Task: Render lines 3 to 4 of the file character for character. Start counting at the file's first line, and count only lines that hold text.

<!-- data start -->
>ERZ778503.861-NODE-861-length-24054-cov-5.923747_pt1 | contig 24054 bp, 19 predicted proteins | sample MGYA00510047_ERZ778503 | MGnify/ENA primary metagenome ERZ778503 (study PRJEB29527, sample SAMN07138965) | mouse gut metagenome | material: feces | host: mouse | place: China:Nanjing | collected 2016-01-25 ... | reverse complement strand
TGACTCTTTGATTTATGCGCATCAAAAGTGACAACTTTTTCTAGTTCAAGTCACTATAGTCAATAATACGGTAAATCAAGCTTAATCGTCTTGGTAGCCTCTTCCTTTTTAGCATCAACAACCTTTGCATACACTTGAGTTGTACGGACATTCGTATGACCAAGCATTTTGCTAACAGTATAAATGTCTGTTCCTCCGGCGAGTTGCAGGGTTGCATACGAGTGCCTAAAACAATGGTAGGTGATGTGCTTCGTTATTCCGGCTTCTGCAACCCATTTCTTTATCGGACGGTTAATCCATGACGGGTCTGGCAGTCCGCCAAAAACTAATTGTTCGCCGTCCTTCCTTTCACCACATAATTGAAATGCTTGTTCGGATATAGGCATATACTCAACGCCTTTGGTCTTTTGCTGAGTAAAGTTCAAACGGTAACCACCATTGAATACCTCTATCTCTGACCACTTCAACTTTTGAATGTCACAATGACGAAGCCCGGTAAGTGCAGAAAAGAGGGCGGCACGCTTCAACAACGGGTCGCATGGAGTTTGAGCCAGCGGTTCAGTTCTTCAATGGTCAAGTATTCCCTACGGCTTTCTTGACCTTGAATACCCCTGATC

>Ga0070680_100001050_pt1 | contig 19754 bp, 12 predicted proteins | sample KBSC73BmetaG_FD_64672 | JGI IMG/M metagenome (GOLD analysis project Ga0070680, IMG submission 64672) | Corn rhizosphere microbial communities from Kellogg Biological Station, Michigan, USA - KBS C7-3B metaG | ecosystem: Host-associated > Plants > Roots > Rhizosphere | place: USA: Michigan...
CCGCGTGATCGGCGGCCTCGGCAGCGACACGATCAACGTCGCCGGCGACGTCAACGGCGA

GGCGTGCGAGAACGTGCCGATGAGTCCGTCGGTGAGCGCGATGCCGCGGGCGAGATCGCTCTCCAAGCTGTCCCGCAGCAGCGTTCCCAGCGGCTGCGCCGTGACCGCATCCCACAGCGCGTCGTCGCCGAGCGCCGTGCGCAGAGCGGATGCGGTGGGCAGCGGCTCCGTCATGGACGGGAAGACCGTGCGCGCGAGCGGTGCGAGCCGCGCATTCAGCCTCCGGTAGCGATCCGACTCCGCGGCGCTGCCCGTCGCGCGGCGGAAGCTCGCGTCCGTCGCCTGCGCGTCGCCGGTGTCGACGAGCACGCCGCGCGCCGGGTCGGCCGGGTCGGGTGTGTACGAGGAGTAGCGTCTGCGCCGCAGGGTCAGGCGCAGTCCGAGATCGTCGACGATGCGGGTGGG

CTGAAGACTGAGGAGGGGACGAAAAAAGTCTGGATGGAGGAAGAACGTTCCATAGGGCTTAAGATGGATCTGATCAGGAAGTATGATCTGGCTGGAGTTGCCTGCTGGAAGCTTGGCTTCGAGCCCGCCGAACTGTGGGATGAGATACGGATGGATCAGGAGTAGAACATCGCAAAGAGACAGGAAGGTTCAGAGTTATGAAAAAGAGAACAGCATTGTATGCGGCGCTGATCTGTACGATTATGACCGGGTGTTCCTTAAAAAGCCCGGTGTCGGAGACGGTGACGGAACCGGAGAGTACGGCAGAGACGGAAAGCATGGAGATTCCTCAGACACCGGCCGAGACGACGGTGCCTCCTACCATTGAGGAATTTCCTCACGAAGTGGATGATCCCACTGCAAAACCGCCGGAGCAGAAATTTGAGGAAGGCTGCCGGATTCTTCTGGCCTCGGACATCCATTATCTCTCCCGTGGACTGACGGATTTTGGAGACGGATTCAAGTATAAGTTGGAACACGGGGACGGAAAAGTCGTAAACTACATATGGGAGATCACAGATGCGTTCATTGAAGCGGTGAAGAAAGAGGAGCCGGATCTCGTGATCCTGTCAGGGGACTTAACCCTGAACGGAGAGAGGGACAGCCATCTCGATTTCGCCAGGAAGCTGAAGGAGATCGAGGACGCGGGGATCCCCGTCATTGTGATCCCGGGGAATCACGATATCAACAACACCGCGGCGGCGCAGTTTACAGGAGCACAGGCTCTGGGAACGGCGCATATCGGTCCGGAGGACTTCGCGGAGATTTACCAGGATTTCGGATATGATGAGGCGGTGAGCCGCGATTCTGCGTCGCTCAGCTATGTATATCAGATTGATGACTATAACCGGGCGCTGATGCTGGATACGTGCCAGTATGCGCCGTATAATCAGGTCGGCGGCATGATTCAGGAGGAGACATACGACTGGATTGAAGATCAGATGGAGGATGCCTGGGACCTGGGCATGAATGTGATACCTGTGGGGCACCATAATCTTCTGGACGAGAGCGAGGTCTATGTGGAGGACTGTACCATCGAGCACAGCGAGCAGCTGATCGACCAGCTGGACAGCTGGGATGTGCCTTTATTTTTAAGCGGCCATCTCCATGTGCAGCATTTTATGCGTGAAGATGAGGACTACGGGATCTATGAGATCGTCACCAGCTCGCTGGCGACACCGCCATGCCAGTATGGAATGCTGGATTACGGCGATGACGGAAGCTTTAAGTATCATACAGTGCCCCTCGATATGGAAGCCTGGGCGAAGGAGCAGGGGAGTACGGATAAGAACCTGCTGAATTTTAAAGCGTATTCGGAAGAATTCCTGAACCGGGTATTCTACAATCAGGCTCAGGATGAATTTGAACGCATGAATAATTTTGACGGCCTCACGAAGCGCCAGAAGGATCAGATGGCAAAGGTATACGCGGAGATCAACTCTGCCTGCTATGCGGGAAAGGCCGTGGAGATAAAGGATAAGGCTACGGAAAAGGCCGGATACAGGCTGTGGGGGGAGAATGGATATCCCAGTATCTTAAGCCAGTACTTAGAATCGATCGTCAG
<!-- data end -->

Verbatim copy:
>Ga0070680_100001050_pt1 | contig 19754 bp, 12 predicted proteins | sample KBSC73BmetaG_FD_64672 | JGI IMG/M metagenome (GOLD analysis project Ga0070680, IMG submission 64672) | Corn rhizosphere microbial communities from Kellogg Biological Station, Michigan, USA - KBS C7-3B metaG | ecosystem: Host-associated > Plants > Roots > Rhizosphere | place: USA: Michigan...
CCGCGTGATCGGCGGCCTCGGCAGCGACACGATCAACGTCGCCGGCGACGTCAACGGCGA